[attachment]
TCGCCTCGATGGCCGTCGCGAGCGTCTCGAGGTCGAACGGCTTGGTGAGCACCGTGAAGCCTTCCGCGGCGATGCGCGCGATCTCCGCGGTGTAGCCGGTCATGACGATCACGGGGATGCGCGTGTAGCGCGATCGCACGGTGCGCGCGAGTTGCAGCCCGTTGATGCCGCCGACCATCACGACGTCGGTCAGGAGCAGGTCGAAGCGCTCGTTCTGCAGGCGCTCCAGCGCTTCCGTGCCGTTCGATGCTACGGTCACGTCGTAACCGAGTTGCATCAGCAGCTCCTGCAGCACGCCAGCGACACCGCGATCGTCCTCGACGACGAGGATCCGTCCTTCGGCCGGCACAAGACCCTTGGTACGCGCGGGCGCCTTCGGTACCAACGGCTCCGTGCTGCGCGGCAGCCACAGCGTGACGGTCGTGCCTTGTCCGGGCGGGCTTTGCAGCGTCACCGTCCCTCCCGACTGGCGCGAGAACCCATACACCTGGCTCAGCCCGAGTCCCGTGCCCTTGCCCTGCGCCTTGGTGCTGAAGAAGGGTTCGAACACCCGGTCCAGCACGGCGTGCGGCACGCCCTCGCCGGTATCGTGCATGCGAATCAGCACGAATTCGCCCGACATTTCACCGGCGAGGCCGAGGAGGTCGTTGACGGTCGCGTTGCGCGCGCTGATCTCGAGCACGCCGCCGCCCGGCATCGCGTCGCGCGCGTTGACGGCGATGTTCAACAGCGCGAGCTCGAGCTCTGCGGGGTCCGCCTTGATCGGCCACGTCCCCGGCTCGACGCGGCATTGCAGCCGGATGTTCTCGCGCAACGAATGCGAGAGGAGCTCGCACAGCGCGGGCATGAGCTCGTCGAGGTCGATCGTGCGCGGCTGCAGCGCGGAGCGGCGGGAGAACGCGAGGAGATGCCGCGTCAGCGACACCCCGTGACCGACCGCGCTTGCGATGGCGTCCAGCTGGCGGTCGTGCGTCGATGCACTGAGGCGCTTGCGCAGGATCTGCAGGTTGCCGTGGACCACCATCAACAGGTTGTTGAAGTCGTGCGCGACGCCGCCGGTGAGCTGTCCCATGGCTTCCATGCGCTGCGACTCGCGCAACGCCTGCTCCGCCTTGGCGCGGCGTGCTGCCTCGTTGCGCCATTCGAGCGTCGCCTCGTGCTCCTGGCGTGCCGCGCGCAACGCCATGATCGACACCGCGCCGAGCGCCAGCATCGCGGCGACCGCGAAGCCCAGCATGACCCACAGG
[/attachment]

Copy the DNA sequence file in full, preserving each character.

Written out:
TCGCCTCGATGGCCGTCGCGAGCGTCTCGAGGTCGAACGGCTTGGTGAGCACCGTGAAGCCTTCCGCGGCGATGCGCGCGATCTCCGCGGTGTAGCCGGTCATGACGATCACGGGGATGCGCGTGTAGCGCGATCGCACGGTGCGCGCGAGTTGCAGCCCGTTGATGCCGCCGACCATCACGACGTCGGTCAGGAGCAGGTCGAAGCGCTCGTTCTGCAGGCGCTCCAGCGCTTCCGTGCCGTTCGATGCTACGGTCACGTCGTAACCGAGTTGCATCAGCAGCTCCTGCAGCACGCCAGCGACACCGCGATCGTCCTCGACGACGAGGATCCGTCCTTCGGCCGGCACAAGACCCTTGGTACGCGCGGGCGCCTTCGGTACCAACGGCTCCGTGCTGCGCGGCAGCCACAGCGTGACGGTCGTGCCTTGTCCGGGCGGGCTTTGCAGCGTCACCGTCCCTCCCGACTGGCGCGAGAACCCATACACCTGGCTCAGCCCGAGTCCCGTGCCCTTGCCCTGCGCCTTGGTGCTGAAGAAGGGTTCGAACACCCGGTCCAGCACGGCGTGCGGCACGCCCTCGCCGGTATCGTGCATGCGAATCAGCACGAATTCGCCCGACATTTCACCGGCGAGGCCGAGGAGGTCGTTGACGGTCGCGTTGCGCGCGCTGATCTCGAGCACGCCGCCGCCCGGCATCGCGTCGCGCGCGTTGACGGCGATGTTCAACAGCGCGAGCTCGAGCTCTGCGGGGTCCGCCTTGATCGGCCACGTCCCCGGCTCGACGCGGCATTGCAGCCGGATGTTCTCGCGCAACGAATGCGAGAGGAGCTCGCACAGCGCGGGCATGAGCTCGTCGAGGTCGATCGTGCGCGGCTGCAGCGCGGAGCGGCGGGAGAACGCGAGGAGATGCCGCGTCAGCGACACCCCGTGACCGACCGCGCTTGCGATGGCGTCCAGCTGGCGGTCGTGCGTCGATGCACTGAGGCGCTTGCGCAGGATCTGCAGGTTGCCGTGGACCACCATCAACAGGTTGTTGAAGTCGTGCGCGACGCCGCCGGTGAGCTGTCCCATGGCTTCCATGCGCTGCGACTCGCGCAACGCCTGCTCCGCCTTGGCGCGGCGTGCTGCCTCGTTGCGCCATTCGAGCGTCGCCTCGTGCTCCTGGCGTGCCGCGCGCAACGCCATGATCGACACCGCGCCGAGCGCCAGCATCGCGGCGACCGCGAAGCCCAGCATGACCCACAGG